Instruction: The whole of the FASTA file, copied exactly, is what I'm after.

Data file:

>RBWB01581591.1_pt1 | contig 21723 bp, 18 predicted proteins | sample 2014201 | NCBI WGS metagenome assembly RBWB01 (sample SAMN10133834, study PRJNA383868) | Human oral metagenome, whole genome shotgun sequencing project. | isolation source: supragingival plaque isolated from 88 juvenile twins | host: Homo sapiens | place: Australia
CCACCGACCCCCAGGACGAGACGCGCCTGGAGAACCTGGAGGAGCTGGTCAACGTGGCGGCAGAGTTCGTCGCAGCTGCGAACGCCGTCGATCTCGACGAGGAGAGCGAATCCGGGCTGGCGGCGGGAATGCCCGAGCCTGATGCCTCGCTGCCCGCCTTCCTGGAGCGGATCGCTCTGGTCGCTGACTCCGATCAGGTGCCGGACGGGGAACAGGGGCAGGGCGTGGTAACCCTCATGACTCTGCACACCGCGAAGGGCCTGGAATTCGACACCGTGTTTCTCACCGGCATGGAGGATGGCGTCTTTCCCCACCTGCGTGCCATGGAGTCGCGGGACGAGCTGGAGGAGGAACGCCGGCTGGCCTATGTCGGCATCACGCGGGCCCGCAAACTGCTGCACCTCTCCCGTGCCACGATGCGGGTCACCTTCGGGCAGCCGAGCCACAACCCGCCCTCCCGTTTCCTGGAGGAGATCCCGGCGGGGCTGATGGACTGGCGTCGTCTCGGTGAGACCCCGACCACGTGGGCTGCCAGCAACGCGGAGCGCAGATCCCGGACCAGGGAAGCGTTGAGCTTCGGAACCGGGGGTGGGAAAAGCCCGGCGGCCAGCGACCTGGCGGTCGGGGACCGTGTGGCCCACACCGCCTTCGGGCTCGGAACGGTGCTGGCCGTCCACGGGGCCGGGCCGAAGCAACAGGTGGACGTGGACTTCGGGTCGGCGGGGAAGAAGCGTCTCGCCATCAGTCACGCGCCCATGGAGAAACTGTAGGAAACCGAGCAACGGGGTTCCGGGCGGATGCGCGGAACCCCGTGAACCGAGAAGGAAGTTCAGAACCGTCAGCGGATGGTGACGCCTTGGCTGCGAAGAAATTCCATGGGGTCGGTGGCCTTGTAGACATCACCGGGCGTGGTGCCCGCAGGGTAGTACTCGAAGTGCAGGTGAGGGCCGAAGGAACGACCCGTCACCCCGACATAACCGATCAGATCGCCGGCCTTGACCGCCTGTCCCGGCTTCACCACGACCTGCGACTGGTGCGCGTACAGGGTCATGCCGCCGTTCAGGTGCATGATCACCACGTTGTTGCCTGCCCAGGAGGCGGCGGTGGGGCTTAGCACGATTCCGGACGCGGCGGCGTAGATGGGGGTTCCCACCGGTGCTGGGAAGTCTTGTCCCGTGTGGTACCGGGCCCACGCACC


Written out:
>RBWB01581591.1_pt1 | contig 21723 bp, 18 predicted proteins | sample 2014201 | NCBI WGS metagenome assembly RBWB01 (sample SAMN10133834, study PRJNA383868) | Human oral metagenome, whole genome shotgun sequencing project. | isolation source: supragingival plaque isolated from 88 juvenile twins | host: Homo sapiens | place: Australia
CCACCGACCCCCAGGACGAGACGCGCCTGGAGAACCTGGAGGAGCTGGTCAACGTGGCGGCAGAGTTCGTCGCAGCTGCGAACGCCGTCGATCTCGACGAGGAGAGCGAATCCGGGCTGGCGGCGGGAATGCCCGAGCCTGATGCCTCGCTGCCCGCCTTCCTGGAGCGGATCGCTCTGGTCGCTGACTCCGATCAGGTGCCGGACGGGGAACAGGGGCAGGGCGTGGTAACCCTCATGACTCTGCACACCGCGAAGGGCCTGGAATTCGACACCGTGTTTCTCACCGGCATGGAGGATGGCGTCTTTCCCCACCTGCGTGCCATGGAGTCGCGGGACGAGCTGGAGGAGGAACGCCGGCTGGCCTATGTCGGCATCACGCGGGCCCGCAAACTGCTGCACCTCTCCCGTGCCACGATGCGGGTCACCTTCGGGCAGCCGAGCCACAACCCGCCCTCCCGTTTCCTGGAGGAGATCCCGGCGGGGCTGATGGACTGGCGTCGTCTCGGTGAGACCCCGACCACGTGGGCTGCCAGCAACGCGGAGCGCAGATCCCGGACCAGGGAAGCGTTGAGCTTCGGAACCGGGGGTGGGAAAAGCCCGGCGGCCAGCGACCTGGCGGTCGGGGACCGTGTGGCCCACACCGCCTTCGGGCTCGGAACGGTGCTGGCCGTCCACGGGGCCGGGCCGAAGCAACAGGTGGACGTGGACTTCGGGTCGGCGGGGAAGAAGCGTCTCGCCATCAGTCACGCGCCCATGGAGAAACTGTAGGAAACCGAGCAACGGGGTTCCGGGCGGATGCGCGGAACCCCGTGAACCGAGAAGGAAGTTCAGAACCGTCAGCGGATGGTGACGCCTTGGCTGCGAAGAAATTCCATGGGGTCGGTGGCCTTGTAGACATCACCGGGCGTGGTGCCCGCAGGGTAGTACTCGAAGTGCAGGTGAGGGCCGAAGGAACGACCCGTCACCCCGACATAACCGATCAGATCGCCGGCCTTGACCGCCTGTCCCGGCTTCACCACGACCTGCGACTGGTGCGCGTACAGGGTCATGCCGCCGTTCAGGTGCATGATCACCACGTTGTTGCCTGCCCAGGAGGCGGCGGTGGGGCTTAGCACGATTCCGGACGCGGCGGCGTAGATGGGGGTTCCCACCGGTGCTGGGAAGTCTTGTCCCGTGTGGTACCGGGCCCACGCACC